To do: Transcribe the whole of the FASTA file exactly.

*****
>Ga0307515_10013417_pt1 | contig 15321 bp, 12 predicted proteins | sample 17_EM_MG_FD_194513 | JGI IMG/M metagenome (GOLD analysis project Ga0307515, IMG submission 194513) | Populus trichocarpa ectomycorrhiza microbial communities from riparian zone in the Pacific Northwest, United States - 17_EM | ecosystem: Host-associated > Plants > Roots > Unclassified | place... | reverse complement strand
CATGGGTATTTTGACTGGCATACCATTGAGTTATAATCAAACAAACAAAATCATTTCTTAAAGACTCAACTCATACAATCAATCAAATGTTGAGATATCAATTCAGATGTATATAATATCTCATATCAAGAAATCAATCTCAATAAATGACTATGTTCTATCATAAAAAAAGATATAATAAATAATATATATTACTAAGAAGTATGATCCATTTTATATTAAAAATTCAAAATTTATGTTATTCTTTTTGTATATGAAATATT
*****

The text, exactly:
>Ga0307515_10013417_pt1 | contig 15321 bp, 12 predicted proteins | sample 17_EM_MG_FD_194513 | JGI IMG/M metagenome (GOLD analysis project Ga0307515, IMG submission 194513) | Populus trichocarpa ectomycorrhiza microbial communities from riparian zone in the Pacific Northwest, United States - 17_EM | ecosystem: Host-associated > Plants > Roots > Unclassified | place... | reverse complement strand
CATGGGTATTTTGACTGGCATACCATTGAGTTATAATCAAACAAACAAAATCATTTCTTAAAGACTCAACTCATACAATCAATCAAATGTTGAGATATCAATTCAGATGTATATAATATCTCATATCAAGAAATCAATCTCAATAAATGACTATGTTCTATCATAAAAAAAGATATAATAAATAATATATATTACTAAGAAGTATGATCCATTTTATATTAAAAATTCAAAATTTATGTTATTCTTTTTGTATATGAAATATT